Forum for Science, Industry and Business

Sponsored by:     3M 
Search our Site:

 

150-ton magnet pulls world toward new energy source

24.09.2002


MIT team is part of project

A 150-ton magnet developed in part by MIT engineers is pulling the world closer to nuclear fusion as a potential source of energy.

Over the last three years "we’ve shown that we can design a magnet of this size and complexity and make it work," said Joseph V. Minervini, a senior research engineer at MIT’s Plasma Science and Fusion Center (PSFC) and Department of Nuclear Engineering. Minervini leads the MIT team involved in the project.



He notes, however, that a better understanding of certain results is necessary to reduce costs for the researchers’ ultimate goal: a magnet weighing 925 tons that will be key to the International Thermonuclear Experimental Reactor (ITER). That magnet, in turn, will be part of a total magnet system weighing some 10,000 tons.

ITER goals include demonstrating the feasibility of nuclear fusion as an energy source, which Congress has recently shown increased interest in. Last week a Department of Energy panel recommended that the United States re-join the multi-nation ITER collaboration. In 1999 Congress appropriated funding for completion of R&D commitments toward ITER, but not for an extension of US participation in the project.

In nuclear fusion, light elements are fused together at enormous pressures to make heavier elements, a process that releases large amounts of energy. Powerful magnets provide the magnetic fields needed to initiate, sustain, and control the plasma, or electrically charged gas, in which fusion occurs.

The 150-ton magnet in Japan is a testbed for the 925-ton magnet that will ultimately initiate and heat the ITER plasma. Two additional mammoth magnet systems will confine the plasma and control its shape. A model for one of these is currently being tested in Germany; a model of the second is planned.

WEIGHTY TESTBED

The cylindrical 150-ton magnet has three principal parts: an outer module built by a Japanese team, an inner module built by a US team, and a thin "insert" coil near the core that is fitted with instrumentation to "tell what’s going on," Minervini said. Three different inserts have been separately tested; two of these were built by Japan, the other by Russia.

Three sets of tests on the magnet since 2000 have taught the engineers more about magnet performance on such a grand scale. The first test in 2000 showed that the inner and outer modules did indeed work (see MIT Tech Talk May 3, 2000).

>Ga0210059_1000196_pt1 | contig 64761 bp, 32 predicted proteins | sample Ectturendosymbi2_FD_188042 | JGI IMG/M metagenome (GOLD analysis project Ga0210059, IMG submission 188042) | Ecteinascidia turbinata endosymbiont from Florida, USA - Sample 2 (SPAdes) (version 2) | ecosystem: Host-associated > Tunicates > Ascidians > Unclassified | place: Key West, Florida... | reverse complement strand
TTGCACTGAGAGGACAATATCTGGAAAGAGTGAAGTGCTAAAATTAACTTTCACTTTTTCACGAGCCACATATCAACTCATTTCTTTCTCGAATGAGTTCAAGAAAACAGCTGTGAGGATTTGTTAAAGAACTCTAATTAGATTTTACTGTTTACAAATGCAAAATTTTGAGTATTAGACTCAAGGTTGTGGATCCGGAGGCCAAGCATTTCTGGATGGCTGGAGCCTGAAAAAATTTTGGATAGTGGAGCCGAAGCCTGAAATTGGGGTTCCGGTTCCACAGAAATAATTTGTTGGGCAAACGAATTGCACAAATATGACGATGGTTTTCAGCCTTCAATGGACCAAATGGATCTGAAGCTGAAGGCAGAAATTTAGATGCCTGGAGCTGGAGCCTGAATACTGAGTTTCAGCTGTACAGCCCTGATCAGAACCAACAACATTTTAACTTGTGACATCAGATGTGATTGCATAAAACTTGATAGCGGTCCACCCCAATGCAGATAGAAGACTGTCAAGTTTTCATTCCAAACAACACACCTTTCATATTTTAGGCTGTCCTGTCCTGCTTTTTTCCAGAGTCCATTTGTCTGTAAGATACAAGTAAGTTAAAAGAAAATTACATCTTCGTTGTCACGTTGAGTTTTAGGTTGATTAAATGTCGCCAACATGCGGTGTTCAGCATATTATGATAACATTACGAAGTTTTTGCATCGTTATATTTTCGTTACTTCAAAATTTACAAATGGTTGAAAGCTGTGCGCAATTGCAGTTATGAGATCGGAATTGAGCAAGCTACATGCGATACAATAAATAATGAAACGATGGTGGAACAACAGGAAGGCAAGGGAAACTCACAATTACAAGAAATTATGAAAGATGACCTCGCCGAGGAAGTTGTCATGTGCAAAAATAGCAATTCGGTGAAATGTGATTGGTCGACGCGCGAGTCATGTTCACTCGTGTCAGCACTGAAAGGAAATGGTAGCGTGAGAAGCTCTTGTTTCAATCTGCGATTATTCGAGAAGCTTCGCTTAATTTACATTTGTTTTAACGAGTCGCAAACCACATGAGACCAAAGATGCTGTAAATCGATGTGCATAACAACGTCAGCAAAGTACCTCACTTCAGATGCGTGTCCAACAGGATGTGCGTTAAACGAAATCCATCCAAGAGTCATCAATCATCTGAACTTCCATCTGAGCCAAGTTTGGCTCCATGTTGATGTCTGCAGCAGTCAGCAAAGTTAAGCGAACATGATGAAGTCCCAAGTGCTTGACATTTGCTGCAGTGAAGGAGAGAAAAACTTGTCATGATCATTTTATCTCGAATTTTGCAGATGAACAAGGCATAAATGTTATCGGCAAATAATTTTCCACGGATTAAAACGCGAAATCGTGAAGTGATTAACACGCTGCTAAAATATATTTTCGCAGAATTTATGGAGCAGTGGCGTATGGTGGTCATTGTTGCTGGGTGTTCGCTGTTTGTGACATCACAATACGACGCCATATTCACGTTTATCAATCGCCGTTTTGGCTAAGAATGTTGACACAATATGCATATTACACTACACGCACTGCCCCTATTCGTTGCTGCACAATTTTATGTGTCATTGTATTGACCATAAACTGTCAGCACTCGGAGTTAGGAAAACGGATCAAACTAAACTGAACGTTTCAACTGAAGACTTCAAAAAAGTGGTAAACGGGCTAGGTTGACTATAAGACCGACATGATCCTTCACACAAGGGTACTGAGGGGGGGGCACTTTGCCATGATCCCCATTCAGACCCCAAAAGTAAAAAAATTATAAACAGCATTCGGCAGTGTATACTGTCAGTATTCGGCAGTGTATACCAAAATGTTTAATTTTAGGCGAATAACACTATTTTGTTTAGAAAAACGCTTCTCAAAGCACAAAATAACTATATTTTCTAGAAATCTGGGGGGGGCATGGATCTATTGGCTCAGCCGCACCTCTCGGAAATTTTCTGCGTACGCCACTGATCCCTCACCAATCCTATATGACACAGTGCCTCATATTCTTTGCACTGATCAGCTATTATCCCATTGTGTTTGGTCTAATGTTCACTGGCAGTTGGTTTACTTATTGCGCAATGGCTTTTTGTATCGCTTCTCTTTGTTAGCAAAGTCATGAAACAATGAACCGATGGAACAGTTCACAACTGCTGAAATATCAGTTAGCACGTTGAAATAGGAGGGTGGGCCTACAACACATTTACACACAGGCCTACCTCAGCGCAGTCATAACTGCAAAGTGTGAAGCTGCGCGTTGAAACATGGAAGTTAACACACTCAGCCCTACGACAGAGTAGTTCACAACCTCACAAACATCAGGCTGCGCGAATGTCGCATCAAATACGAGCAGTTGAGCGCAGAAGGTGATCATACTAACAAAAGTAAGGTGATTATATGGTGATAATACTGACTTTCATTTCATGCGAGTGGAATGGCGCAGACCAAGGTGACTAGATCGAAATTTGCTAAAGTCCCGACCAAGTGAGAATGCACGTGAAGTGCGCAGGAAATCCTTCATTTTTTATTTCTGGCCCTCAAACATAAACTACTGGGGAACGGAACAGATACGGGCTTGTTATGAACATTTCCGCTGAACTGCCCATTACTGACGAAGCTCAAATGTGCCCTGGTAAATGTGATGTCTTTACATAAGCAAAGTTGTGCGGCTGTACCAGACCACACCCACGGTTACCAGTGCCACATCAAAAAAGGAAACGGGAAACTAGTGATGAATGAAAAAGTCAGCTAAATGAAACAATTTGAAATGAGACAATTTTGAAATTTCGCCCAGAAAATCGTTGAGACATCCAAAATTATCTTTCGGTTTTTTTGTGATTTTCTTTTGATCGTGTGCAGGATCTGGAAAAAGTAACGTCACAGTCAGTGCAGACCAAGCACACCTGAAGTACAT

Later in the same run the researchers tested one of the Japanese inserts. The overall device produced a magnetic field of 13 tesla (about 260 thousand times more powerful than the Earth’s magnetic field) with a stored energy of 640 megajoules at a current of 46,000 amperes (about 3,000 times the current handled by typical household wiring).

Most importantly, however, the team found that they could successfully operate the magnet in pulses, bringing it to 13 tesla and back down in a few seconds. "The magnet is only doing its job for this particular magnetic fusion application when we’re changing the magnetic field," or ramping it up and down, Minervini explained.

A superconducting magnet operated on a constant current, such as those used in Magnetic Resonance Imaging of the body, suffers no dissipation of electrical energy. That is not true, however, when a superconducting magnet is pulsed. And tests of the new magnet in pulsed operation showed that "initially [the electrical] losses were much higher than predicted," Minervini said.

With repeated operation, however, the magnet appeared to correct itself. "With each cycle the losses lessened until they reached a steady value a lot closer to what we’d predicted," Minervini said.

"We think we understand what’s happening, at least qualitatively," he continued. "It has to do with interactions between the thousands of wires twisted into cables that in turn are coiled to form the magnet. We are essentially changing the electrical characteristics of the cable in a way that decreases losses over time."

CONTROLLING COSTS

The team also explored the magnet’s limits for three key parameters related to maintaining superconductivity: magnetic field, temperature, and current density. "We don’t want to run at the limits of these," Minervini said. "Rather, we want to run within margins that give us some leeway."